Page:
Speak Nottinghameze


Recommended Posts

I worked in Basford for 25 years so I had to modify my accent to make myself understood. One of my co- directors, who was public school educated, often needed me to translate!

 

My parents, both originally from the Meadows via Sneinton Dale never spoke with a Nottingham accent. Neither did their siblings.

Link to post
Share on other sites
  • Replies 317
  • Created
  • Last Reply

Top Posters In This Topic

Top Posters In This Topic

Popular Posts

If you want to sing along? Ay up mi duck, ay y got a parnd Gooin darn tarn, meet me at the Lion Vodka through a straw, I'm already pissed up I'll spray some shapes so the girls all act up Gerrup, sta

Gorra bag on.......=...in a mardy mood   

Link to post
Share on other sites

CT but where did the expression actually come from?   .... it must refer to a bag of something not very nice as it’s a negative comment

Link to post
Share on other sites
4 hours ago, benjamin1945 said:

Gorra bag on.......=...in a mardy mood   

Ok, what I’ve always heard as ‘gorra gob on’ then.  I’ve never used the expression though.  

Link to post
Share on other sites

Mouthing off

Link to post
Share on other sites

The usual expression is "He/She aint arf gorra gob on her/him" or similar - meaning loud and, as Ben sez, prone to mouthing off.

 

Link to post
Share on other sites

I believe that Nottingham had slight variations of accents in areas quite close to one another. My wife’s uncle born 1900 and lived Hyson Green all his life had a distinctive accent, different but not far removed from my Radford accent. When asked how he was he would always say “I’m all reet”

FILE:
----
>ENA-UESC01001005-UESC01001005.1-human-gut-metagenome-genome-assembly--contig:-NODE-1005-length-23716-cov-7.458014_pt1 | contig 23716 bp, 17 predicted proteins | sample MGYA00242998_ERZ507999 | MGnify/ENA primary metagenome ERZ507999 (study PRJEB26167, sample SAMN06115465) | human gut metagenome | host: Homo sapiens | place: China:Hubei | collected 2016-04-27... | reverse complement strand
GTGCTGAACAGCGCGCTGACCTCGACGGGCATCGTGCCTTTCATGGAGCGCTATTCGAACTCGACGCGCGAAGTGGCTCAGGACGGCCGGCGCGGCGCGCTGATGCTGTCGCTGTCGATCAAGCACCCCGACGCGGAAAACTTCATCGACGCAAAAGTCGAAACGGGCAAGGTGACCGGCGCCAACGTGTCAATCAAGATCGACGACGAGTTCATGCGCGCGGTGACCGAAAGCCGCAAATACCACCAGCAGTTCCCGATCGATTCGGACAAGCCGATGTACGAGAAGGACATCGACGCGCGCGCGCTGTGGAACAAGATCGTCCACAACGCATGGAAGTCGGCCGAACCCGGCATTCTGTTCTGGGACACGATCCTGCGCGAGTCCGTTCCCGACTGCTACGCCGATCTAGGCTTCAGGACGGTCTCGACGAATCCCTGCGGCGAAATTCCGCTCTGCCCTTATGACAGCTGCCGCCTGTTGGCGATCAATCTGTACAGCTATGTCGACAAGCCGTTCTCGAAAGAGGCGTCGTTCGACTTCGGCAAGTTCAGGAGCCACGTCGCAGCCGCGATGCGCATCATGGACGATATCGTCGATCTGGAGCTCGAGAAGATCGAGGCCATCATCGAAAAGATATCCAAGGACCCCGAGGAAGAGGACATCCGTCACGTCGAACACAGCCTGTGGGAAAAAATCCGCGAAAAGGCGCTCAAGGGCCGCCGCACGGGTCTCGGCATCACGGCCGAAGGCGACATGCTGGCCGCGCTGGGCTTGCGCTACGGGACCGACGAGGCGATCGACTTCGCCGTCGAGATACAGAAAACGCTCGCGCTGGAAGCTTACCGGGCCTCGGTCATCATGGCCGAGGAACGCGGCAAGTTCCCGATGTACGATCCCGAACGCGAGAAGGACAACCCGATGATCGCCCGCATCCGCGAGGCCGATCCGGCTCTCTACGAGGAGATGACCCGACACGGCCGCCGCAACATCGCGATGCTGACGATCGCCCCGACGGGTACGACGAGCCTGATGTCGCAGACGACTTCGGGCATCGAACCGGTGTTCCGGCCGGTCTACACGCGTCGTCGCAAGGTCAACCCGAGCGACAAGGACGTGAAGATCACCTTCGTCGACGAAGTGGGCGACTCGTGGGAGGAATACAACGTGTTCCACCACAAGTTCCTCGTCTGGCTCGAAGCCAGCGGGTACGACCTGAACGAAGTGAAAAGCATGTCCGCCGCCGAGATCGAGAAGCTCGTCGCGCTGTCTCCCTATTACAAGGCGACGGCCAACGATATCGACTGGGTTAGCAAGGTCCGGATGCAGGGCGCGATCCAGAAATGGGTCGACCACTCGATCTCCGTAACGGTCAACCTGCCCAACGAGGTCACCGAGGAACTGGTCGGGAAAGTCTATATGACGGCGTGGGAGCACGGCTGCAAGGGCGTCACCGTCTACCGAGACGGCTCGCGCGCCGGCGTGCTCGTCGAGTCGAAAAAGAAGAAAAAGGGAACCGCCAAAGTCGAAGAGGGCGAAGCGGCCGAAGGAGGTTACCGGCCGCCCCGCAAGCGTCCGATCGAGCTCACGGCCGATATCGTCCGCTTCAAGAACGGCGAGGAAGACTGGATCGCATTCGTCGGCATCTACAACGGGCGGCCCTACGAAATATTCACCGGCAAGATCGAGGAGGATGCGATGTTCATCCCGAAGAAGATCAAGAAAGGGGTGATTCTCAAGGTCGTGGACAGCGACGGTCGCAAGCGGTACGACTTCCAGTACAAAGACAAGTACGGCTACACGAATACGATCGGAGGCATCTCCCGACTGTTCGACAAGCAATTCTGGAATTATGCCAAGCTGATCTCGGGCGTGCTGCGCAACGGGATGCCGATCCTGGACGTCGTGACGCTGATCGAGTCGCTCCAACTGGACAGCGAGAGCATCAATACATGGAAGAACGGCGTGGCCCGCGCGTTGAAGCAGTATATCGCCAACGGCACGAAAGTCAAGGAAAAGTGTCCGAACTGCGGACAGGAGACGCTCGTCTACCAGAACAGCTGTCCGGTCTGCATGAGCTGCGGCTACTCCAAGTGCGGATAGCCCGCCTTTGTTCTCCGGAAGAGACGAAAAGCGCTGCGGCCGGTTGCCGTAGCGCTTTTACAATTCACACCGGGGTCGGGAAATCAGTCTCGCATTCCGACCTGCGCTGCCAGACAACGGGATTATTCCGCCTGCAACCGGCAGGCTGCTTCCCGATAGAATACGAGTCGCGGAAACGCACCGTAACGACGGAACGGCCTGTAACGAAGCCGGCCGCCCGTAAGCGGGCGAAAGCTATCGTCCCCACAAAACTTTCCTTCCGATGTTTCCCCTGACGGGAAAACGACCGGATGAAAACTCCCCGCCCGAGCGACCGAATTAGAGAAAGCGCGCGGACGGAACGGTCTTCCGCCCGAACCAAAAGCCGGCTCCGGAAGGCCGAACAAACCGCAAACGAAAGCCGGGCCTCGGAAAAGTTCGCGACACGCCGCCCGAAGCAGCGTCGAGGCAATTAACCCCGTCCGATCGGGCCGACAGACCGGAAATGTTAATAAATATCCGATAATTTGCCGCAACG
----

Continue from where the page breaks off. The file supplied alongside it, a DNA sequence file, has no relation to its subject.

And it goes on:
At school it was common for some kids to say things like ‘is it yorn’

”it’s mine un” “gerroff” “giz it ere” and “int it ot. I’m not saying I used these, my parents discouraged it and never thought I had an accent but going down south I’m immediately outed as a northerner. 
When I started work in Hucknall there was a very distinctive accent as have Mansfield, Worksop and Huthwaite. Many areas in Nottinghamshire had an influx of people from Scotland Wales and the Northeast to work in the mines and certain expressions and words creep in not strictly native to the local area. 
My grandsons live near Eastwood so I spend time there. I note those born locally will serve you in a shop and ask “what can I get you MY duck” where as the Radford of my youth it was always ME Duck.

My wife still speaks to her childhood friend born, raised and still living in Radford and she still has her accent. It’s not full of geroffs and gizit ere’s but still distinctive. Now TV film and immigration have put paid to many local accents. My father in law still lives in Radford and the local accent is Hindi, Urdu and West Indian patois. 
My wife recalls that at school she was with Mr Cooke in class and asked to think of words beginning with C O. She answered code sir. He said no Jane you mean cold. No she said code like morse code. One nil I think. 

  • Like 2
  • Upvote 1
Link to post
Share on other sites

From what I can remember wasn’t the Sneinton accent very distinctive? I can remember working with a girl who came from there and her accent was quite broad, although it is a long time ago and I might be wrong. 
 
 

Link to post
Share on other sites